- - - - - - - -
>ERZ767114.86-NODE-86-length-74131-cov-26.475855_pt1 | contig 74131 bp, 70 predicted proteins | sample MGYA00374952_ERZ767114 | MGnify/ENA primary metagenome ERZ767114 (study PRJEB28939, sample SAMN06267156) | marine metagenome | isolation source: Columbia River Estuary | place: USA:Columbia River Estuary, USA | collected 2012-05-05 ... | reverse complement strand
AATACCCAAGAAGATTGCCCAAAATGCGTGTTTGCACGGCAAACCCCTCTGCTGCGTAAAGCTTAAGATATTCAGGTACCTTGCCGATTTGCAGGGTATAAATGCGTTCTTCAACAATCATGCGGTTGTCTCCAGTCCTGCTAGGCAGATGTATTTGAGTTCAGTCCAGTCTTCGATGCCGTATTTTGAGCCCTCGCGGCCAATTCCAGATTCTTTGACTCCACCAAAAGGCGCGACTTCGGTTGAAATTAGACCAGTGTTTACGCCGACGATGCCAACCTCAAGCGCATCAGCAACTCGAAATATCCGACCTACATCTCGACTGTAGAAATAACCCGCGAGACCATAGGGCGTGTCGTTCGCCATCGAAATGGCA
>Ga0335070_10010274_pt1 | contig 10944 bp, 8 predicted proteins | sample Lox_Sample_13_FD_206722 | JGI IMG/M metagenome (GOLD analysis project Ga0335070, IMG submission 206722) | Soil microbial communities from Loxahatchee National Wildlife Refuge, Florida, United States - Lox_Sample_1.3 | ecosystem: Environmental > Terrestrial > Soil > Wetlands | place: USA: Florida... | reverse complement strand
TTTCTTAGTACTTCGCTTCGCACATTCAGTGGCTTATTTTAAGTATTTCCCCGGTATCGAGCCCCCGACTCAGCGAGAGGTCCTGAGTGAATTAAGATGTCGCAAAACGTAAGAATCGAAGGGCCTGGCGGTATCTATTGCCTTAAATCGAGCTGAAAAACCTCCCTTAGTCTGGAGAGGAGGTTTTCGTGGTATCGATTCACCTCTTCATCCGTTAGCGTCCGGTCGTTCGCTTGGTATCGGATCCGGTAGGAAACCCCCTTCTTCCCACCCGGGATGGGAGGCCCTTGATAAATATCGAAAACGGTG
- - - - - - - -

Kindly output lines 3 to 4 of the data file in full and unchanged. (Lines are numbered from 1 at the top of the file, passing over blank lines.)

>Ga0335070_10010274_pt1 | contig 10944 bp, 8 predicted proteins | sample Lox_Sample_13_FD_206722 | JGI IMG/M metagenome (GOLD analysis project Ga0335070, IMG submission 206722) | Soil microbial communities from Loxahatchee National Wildlife Refuge, Florida, United States - Lox_Sample_1.3 | ecosystem: Environmental > Terrestrial > Soil > Wetlands | place: USA: Florida... | reverse complement strand
TTTCTTAGTACTTCGCTTCGCACATTCAGTGGCTTATTTTAAGTATTTCCCCGGTATCGAGCCCCCGACTCAGCGAGAGGTCCTGAGTGAATTAAGATGTCGCAAAACGTAAGAATCGAAGGGCCTGGCGGTATCTATTGCCTTAAATCGAGCTGAAAAACCTCCCTTAGTCTGGAGAGGAGGTTTTCGTGGTATCGATTCACCTCTTCATCCGTTAGCGTCCGGTCGTTCGCTTGGTATCGGATCCGGTAGGAAACCCCCTTCTTCCCACCCGGGATGGGAGGCCCTTGATAAATATCGAAAACGGTG